I am currently in the process of taking legal action against Jack Clark and his employers at WGNU 920AM. I am going to send a message that you cannot act in a reckless manner, like they have, and get away with it. If I have to be the athlete to carry the torch and pave the way for other innocent players to see that you can do something about it, I am proud to be that person. I have five young children and I take being a role model very seriously. The last thing I want is for the fans, and especially the kids out there, to question my reputation and character.
Original post, August 9, 6:09 p.m.: Earlier, we published a short item on the steroid rumor that has everyone buzzing today: Albert Pujols definitely used performance-enhancing drugs, according to former Cardinals slugger Jack Clark.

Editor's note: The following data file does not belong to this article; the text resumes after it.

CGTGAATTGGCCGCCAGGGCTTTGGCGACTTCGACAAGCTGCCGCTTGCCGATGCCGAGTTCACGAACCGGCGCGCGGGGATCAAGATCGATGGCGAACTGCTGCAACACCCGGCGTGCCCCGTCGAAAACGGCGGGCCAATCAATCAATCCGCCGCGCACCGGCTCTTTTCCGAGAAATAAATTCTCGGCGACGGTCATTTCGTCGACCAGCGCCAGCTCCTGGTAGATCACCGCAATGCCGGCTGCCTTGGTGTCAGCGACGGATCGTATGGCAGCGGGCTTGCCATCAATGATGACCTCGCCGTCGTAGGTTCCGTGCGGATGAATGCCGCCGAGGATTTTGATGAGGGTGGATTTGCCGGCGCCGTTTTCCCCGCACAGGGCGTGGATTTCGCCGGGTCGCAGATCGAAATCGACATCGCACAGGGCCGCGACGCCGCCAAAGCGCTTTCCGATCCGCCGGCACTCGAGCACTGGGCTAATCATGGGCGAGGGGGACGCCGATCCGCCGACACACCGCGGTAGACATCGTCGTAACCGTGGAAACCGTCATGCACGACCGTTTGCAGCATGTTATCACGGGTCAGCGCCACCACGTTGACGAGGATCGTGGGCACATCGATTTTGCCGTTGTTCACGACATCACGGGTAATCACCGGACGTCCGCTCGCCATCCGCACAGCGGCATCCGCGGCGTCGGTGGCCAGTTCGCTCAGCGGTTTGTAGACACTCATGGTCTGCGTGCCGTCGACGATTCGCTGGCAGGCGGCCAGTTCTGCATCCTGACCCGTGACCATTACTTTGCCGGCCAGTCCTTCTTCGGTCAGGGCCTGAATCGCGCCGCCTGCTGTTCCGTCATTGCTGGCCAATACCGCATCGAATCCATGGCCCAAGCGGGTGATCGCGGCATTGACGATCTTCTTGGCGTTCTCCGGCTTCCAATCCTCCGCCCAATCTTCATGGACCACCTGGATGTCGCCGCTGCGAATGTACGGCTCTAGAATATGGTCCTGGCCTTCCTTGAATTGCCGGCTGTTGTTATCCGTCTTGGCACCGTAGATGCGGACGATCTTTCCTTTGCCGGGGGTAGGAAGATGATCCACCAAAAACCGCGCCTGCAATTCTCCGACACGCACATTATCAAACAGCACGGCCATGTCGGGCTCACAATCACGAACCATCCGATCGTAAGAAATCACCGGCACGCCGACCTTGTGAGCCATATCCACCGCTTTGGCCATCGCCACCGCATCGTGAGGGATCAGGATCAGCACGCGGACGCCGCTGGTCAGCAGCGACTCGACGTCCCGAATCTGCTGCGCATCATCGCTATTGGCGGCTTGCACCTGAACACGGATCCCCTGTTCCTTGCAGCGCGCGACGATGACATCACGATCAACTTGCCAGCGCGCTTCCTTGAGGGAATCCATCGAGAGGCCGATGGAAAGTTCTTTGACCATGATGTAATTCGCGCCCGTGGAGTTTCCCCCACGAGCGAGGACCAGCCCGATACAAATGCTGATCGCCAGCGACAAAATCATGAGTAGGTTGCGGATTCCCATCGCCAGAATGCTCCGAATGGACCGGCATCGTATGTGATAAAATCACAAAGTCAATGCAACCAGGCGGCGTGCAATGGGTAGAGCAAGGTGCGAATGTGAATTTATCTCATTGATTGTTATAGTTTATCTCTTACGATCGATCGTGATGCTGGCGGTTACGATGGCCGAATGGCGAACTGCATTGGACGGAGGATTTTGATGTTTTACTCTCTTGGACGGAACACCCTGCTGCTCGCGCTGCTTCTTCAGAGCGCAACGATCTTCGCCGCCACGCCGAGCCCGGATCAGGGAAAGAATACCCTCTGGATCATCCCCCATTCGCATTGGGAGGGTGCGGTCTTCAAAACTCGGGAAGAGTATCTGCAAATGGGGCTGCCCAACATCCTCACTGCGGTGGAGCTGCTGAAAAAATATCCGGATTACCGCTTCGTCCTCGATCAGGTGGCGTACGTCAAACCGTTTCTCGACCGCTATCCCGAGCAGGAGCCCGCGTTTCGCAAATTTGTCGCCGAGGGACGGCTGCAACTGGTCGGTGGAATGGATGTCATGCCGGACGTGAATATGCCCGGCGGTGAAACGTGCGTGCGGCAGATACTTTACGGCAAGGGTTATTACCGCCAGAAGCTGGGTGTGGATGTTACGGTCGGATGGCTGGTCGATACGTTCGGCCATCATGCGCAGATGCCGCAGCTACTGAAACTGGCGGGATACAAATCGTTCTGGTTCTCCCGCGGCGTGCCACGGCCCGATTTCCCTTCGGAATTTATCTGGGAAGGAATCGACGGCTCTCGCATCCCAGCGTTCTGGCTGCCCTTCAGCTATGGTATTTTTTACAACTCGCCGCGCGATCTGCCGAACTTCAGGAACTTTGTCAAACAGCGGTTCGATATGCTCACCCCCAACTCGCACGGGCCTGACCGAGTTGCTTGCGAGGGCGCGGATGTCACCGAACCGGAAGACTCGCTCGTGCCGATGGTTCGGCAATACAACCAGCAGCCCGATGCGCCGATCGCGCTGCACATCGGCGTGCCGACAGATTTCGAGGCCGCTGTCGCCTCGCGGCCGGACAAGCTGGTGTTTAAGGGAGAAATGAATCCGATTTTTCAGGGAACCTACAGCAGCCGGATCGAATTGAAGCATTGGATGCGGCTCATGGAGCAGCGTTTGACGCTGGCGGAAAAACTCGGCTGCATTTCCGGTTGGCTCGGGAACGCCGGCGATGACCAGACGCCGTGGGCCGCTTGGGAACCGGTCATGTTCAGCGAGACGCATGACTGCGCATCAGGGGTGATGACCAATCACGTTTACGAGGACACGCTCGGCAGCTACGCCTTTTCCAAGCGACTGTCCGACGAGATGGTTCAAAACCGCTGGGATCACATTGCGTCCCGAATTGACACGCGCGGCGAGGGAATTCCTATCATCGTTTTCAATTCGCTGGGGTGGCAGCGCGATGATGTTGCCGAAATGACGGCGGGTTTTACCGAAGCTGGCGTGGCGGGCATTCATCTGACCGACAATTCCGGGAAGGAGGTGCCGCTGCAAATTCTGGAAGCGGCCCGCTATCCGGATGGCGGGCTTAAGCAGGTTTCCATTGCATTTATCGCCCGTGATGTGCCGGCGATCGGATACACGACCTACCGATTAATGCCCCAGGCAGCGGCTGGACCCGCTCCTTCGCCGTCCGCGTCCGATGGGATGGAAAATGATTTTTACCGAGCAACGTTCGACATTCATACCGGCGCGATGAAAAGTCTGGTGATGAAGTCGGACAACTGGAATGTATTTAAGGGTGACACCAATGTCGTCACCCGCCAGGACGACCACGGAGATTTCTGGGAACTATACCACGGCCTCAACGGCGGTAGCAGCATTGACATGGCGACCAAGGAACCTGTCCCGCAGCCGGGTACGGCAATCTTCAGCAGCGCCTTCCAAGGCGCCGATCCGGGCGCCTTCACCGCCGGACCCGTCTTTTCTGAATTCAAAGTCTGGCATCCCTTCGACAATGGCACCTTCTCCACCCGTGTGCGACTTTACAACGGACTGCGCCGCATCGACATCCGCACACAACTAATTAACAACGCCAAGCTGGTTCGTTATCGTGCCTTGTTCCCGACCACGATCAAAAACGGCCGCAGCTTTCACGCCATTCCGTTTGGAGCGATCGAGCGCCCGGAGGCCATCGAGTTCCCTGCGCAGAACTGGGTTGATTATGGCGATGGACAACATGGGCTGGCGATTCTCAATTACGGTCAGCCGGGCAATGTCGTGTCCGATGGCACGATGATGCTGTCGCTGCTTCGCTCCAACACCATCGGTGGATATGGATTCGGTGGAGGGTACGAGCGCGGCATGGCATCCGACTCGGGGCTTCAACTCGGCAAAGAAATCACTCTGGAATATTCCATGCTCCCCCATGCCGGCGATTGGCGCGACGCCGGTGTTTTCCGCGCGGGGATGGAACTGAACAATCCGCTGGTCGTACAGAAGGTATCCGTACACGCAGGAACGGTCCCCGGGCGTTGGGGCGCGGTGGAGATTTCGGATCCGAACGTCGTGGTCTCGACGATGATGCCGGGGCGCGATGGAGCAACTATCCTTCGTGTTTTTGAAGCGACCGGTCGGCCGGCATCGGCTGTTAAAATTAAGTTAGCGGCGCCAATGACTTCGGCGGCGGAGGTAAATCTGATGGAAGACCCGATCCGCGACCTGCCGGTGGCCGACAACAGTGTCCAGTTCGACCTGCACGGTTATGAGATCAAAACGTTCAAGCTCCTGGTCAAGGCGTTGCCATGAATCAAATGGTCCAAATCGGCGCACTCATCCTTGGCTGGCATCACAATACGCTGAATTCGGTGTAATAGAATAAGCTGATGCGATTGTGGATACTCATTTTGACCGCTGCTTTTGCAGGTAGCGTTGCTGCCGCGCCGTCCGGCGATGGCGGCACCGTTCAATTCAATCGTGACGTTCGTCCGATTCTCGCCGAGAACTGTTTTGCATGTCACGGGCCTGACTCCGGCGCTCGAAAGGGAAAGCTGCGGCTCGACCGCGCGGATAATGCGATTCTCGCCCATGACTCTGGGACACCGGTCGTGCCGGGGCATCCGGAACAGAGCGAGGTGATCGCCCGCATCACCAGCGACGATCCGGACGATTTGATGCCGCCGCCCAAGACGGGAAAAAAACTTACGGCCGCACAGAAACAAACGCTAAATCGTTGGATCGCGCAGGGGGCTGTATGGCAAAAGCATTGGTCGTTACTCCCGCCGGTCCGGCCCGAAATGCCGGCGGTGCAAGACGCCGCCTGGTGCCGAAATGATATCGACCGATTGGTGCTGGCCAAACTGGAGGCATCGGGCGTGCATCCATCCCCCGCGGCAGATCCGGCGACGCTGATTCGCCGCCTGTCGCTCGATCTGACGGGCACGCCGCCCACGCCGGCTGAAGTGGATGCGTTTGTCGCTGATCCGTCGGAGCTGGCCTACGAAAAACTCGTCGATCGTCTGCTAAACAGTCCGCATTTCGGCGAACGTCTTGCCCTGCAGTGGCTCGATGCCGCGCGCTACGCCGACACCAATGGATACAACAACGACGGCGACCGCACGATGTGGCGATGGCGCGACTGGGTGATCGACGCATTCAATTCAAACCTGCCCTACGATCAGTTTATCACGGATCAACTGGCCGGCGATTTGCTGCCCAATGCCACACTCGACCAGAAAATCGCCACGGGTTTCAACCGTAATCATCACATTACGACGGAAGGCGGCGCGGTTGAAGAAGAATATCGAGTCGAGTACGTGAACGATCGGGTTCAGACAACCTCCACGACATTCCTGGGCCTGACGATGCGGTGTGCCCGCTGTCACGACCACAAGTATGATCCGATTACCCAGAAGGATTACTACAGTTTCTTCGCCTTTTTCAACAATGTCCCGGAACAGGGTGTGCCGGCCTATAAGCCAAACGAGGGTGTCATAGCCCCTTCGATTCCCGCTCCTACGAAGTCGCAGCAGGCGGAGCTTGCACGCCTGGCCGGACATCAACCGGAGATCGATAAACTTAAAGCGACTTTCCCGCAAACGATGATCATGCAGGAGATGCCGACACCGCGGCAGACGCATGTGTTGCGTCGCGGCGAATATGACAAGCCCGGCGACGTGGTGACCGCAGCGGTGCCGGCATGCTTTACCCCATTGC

Clark made the comments on-air with his new co-host Kevin Slaten at WGNU (920 AM), saying, "I know for a fact he was [using steroids]." His proof, he claims, is a conversation he had many years ago with Chris Mihlfeld, Pujols' trainer.
But why is Clark leveling these accusations now? More specifically, why didn't he make these allegations in 2006, when reports about Mihlfeld got national attention?
Daily RFT left a message this afternoon for Clark (who we profiled in 2005 and whose radio career we've followed). We'll update if we hear back. As we noted in our earlier post, Pujols' rep has not offered a comment, but Mihlfeld has issued a strongly worded statement denying the claims, saying, in part, "I would bet my life on it and probably drop dead on the spot if I found out he has." (A Cardinals spokesman also did not have a comment).